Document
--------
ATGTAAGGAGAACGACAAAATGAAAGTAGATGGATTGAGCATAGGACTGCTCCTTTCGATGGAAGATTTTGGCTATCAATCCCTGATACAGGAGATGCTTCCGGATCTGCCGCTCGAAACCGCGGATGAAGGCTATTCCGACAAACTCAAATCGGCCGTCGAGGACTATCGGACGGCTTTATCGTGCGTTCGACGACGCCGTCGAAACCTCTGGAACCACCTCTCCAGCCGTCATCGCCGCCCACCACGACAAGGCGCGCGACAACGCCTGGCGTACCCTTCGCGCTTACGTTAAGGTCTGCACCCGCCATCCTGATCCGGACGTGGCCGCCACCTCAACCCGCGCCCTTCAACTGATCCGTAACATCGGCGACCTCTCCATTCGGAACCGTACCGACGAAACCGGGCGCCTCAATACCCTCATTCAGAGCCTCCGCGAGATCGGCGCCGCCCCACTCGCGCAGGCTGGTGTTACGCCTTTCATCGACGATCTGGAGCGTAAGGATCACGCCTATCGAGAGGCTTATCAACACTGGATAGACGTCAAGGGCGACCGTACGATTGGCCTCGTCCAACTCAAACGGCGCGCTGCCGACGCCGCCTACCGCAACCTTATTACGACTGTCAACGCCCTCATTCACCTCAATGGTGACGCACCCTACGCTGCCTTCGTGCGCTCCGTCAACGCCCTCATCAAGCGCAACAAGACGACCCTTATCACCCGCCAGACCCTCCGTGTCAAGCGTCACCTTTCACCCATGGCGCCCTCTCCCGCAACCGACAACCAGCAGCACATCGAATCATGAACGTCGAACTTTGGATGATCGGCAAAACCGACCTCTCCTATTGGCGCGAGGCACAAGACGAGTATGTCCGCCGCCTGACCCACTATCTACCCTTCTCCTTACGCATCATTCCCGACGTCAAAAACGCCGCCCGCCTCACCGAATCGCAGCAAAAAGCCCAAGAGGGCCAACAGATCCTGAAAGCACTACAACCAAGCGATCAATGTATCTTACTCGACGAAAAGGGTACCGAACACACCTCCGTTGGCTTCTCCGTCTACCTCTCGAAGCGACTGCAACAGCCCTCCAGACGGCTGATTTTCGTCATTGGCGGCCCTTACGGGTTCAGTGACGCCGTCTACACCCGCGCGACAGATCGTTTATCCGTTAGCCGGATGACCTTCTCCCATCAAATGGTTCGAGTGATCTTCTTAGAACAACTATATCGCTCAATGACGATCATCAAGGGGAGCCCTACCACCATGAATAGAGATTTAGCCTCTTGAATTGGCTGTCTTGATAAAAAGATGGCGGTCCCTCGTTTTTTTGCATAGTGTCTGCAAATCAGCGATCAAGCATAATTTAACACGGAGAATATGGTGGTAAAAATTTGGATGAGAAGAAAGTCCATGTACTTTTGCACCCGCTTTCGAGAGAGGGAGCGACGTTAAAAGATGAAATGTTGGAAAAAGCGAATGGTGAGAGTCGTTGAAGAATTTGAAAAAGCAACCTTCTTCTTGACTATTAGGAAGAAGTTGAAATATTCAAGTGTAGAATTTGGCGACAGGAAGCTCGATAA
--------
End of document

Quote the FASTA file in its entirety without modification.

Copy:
ATGTAAGGAGAACGACAAAATGAAAGTAGATGGATTGAGCATAGGACTGCTCCTTTCGATGGAAGATTTTGGCTATCAATCCCTGATACAGGAGATGCTTCCGGATCTGCCGCTCGAAACCGCGGATGAAGGCTATTCCGACAAACTCAAATCGGCCGTCGAGGACTATCGGACGGCTTTATCGTGCGTTCGACGACGCCGTCGAAACCTCTGGAACCACCTCTCCAGCCGTCATCGCCGCCCACCACGACAAGGCGCGCGACAACGCCTGGCGTACCCTTCGCGCTTACGTTAAGGTCTGCACCCGCCATCCTGATCCGGACGTGGCCGCCACCTCAACCCGCGCCCTTCAACTGATCCGTAACATCGGCGACCTCTCCATTCGGAACCGTACCGACGAAACCGGGCGCCTCAATACCCTCATTCAGAGCCTCCGCGAGATCGGCGCCGCCCCACTCGCGCAGGCTGGTGTTACGCCTTTCATCGACGATCTGGAGCGTAAGGATCACGCCTATCGAGAGGCTTATCAACACTGGATAGACGTCAAGGGCGACCGTACGATTGGCCTCGTCCAACTCAAACGGCGCGCTGCCGACGCCGCCTACCGCAACCTTATTACGACTGTCAACGCCCTCATTCACCTCAATGGTGACGCACCCTACGCTGCCTTCGTGCGCTCCGTCAACGCCCTCATCAAGCGCAACAAGACGACCCTTATCACCCGCCAGACCCTCCGTGTCAAGCGTCACCTTTCACCCATGGCGCCCTCTCCCGCAACCGACAACCAGCAGCACATCGAATCATGAACGTCGAACTTTGGATGATCGGCAAAACCGACCTCTCCTATTGGCGCGAGGCACAAGACGAGTATGTCCGCCGCCTGACCCACTATCTACCCTTCTCCTTACGCATCATTCCCGACGTCAAAAACGCCGCCCGCCTCACCGAATCGCAGCAAAAAGCCCAAGAGGGCCAACAGATCCTGAAAGCACTACAACCAAGCGATCAATGTATCTTACTCGACGAAAAGGGTACCGAACACACCTCCGTTGGCTTCTCCGTCTACCTCTCGAAGCGACTGCAACAGCCCTCCAGACGGCTGATTTTCGTCATTGGCGGCCCTTACGGGTTCAGTGACGCCGTCTACACCCGCGCGACAGATCGTTTATCCGTTAGCCGGATGACCTTCTCCCATCAAATGGTTCGAGTGATCTTCTTAGAACAACTATATCGCTCAATGACGATCATCAAGGGGAGCCCTACCACCATGAATAGAGATTTAGCCTCTTGAATTGGCTGTCTTGATAAAAAGATGGCGGTCCCTCGTTTTTTTGCATAGTGTCTGCAAATCAGCGATCAAGCATAATTTAACACGGAGAATATGGTGGTAAAAATTTGGATGAGAAGAAAGTCCATGTACTTTTGCACCCGCTTTCGAGAGAGGGAGCGACGTTAAAAGATGAAATGTTGGAAAAAGCGAATGGTGAGAGTCGTTGAAGAATTTGAAAAAGCAACCTTCTTCTTGACTATTAGGAAGAAGTTGAAATATTCAAGTGTAGAATTTGGCGACAGGAAGCTCGATAA